Reach as important as depth when handling the ultras
Getting a giant container ship alongside is just half the job. The loading process is equally important.
When container shipping is raised at any gathering of industry people, the issue of overcapacity is usually the number one topic.
The amount of available container capacity is a big deal, of course, and the glut in supply is depressing freight rates on the major east-west trades.
A major contributor to the oversupply, or to the future oversupply, comes in the form of ultra large ships or 10,000 TEUs and up. Around 160 of these vessels are on order, with 111 ships above 7,500 TEUs.
This invariably leads a discussion on shipping towards channel and berth depth, as the giant ships will need more than 50 feet of water. In the US, this is a major problem and ports on both sides of the continent are trying to obtain funding to dredge their way clear by the time the Panama Canal expansion project is completed in 2014.
But there is another equally pressing topic to discuss – or even better, to address – by ports around the world. Deepening channels and berths is only the first step towards accommodating the ultra large container ships. Step two is erecting the crane equipment capable of extending its reach 23 containers wide.
Without the huge cranes in place, the larger vessels will not be able to be turned around quickly. Slow steaming may keep the ships at sea for longer, but having the ship overstaying its welcome will play havoc with schedules.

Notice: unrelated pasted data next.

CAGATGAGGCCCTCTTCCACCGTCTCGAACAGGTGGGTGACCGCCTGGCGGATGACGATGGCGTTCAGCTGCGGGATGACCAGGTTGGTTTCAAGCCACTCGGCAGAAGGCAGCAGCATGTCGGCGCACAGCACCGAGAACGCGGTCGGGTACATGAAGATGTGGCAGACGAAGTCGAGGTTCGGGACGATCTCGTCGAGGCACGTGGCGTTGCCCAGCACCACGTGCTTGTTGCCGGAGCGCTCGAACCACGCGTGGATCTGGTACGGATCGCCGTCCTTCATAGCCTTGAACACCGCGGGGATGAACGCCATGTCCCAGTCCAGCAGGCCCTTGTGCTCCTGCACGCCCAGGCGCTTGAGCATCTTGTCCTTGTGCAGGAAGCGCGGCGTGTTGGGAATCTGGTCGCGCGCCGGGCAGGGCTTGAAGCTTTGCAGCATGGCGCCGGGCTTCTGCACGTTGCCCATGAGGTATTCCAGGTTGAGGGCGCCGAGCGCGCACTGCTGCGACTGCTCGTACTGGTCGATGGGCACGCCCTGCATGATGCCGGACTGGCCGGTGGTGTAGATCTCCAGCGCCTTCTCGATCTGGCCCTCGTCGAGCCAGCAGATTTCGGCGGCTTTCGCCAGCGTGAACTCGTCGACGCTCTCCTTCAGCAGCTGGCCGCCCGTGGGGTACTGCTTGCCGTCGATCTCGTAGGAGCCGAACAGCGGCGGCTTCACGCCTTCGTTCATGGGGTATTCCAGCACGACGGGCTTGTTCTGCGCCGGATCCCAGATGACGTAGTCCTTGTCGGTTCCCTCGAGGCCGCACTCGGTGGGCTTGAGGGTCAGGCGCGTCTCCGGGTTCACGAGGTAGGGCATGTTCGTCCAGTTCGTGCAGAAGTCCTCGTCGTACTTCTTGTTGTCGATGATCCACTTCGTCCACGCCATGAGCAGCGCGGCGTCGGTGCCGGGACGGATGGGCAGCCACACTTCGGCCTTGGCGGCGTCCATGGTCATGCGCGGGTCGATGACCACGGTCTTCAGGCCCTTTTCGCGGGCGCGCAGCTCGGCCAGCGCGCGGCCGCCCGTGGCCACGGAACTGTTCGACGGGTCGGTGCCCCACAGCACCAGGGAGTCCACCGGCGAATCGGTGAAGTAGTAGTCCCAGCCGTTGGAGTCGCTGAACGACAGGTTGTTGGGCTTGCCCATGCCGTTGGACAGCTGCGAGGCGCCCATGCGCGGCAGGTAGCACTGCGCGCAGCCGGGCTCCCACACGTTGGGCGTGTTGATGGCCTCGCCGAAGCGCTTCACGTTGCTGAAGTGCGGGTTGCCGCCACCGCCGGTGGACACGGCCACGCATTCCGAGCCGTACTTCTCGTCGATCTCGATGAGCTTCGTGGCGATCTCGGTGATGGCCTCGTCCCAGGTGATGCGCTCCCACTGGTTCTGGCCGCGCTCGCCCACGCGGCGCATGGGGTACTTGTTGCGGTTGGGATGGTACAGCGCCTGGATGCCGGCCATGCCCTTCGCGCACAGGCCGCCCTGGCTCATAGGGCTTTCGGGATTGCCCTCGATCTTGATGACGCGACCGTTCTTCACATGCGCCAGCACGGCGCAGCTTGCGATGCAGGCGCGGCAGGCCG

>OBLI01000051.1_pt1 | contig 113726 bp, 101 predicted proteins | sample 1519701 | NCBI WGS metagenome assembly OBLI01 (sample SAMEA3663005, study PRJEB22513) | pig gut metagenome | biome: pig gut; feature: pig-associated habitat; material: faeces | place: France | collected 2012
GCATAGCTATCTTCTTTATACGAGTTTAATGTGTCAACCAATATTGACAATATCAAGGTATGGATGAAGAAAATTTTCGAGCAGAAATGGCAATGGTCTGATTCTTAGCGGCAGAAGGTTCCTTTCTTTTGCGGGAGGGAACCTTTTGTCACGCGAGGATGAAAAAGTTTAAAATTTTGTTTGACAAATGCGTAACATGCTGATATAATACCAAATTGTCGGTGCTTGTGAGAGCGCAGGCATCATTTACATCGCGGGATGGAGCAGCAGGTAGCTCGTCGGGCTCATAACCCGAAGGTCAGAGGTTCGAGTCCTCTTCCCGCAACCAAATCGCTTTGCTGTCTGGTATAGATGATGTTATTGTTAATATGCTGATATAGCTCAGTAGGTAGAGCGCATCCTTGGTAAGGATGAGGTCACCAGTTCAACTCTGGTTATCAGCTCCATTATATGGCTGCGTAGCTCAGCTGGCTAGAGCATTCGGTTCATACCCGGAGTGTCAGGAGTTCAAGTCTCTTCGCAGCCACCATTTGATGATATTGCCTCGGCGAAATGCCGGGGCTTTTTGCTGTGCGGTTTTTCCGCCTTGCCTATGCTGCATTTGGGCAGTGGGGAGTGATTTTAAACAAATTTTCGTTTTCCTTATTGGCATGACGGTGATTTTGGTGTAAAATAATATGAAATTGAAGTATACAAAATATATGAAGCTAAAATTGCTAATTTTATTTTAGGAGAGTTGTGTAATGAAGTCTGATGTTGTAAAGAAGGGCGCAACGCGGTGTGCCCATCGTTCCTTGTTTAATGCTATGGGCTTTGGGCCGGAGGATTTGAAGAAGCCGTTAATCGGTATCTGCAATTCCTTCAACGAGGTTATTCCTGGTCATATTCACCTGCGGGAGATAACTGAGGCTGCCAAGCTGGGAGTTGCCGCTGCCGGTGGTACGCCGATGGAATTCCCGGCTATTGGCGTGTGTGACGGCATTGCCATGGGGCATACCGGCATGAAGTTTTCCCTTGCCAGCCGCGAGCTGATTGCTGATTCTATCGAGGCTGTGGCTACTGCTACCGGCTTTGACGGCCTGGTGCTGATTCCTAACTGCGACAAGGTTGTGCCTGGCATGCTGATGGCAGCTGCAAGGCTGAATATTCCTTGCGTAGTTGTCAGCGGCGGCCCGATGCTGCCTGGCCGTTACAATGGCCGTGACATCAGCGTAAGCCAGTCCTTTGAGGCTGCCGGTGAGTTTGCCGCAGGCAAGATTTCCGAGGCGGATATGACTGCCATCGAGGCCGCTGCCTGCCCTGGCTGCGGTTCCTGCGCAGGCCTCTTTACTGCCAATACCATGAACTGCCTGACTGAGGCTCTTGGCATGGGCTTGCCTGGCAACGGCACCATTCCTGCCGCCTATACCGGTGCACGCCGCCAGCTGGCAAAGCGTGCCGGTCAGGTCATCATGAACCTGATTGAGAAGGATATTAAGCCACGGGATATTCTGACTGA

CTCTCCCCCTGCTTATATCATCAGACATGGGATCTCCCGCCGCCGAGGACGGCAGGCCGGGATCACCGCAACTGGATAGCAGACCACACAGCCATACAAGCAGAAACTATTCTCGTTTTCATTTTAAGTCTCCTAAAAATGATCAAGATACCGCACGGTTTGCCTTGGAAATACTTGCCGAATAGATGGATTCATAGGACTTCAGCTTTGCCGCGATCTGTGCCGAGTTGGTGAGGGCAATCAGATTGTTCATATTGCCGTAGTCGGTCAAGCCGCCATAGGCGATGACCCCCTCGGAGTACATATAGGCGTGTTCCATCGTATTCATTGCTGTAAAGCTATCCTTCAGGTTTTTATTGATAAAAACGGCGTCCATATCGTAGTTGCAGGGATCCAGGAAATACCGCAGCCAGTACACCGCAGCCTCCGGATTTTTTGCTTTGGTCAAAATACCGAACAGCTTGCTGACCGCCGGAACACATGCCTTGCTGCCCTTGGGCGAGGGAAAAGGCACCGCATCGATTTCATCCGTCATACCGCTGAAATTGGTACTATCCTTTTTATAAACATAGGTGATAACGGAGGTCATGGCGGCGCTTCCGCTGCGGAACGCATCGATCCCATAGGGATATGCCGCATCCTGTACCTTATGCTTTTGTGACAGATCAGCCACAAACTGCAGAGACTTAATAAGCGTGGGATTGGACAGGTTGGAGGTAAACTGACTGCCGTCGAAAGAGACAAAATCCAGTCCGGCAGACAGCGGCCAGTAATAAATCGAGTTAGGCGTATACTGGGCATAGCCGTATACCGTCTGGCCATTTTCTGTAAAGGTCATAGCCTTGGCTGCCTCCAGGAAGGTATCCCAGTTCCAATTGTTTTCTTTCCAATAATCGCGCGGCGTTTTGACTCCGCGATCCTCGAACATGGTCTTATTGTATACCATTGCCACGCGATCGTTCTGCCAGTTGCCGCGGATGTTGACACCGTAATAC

As a crane maker put it recently, the ships cost US$200 million each and that is a lot of money to have sitting around being slowly offloaded.
Cargo volumes are down at the moment so now is the time for the ports in Asia to boost investment in the 23-wide crane equipment. And not just the big hub ports, either. Even the smaller ports should be looking at upgrading their cranes because when a 10,000-plus TEU ships hits a string it can send ships cascading down. They will serve as feeders, and many are above 7,500 TEUs.
According to the crane maker, of the 4,900 STS cranes in service last year, only 1,000 were capable of reaching past 22 containers. It’s no surprise that half of them are in Asia.
But some urgent investment is required, and as the ultra large ships begin floating into service, the topic of conversation around the shipping table will quickly shift from the ships to the shore.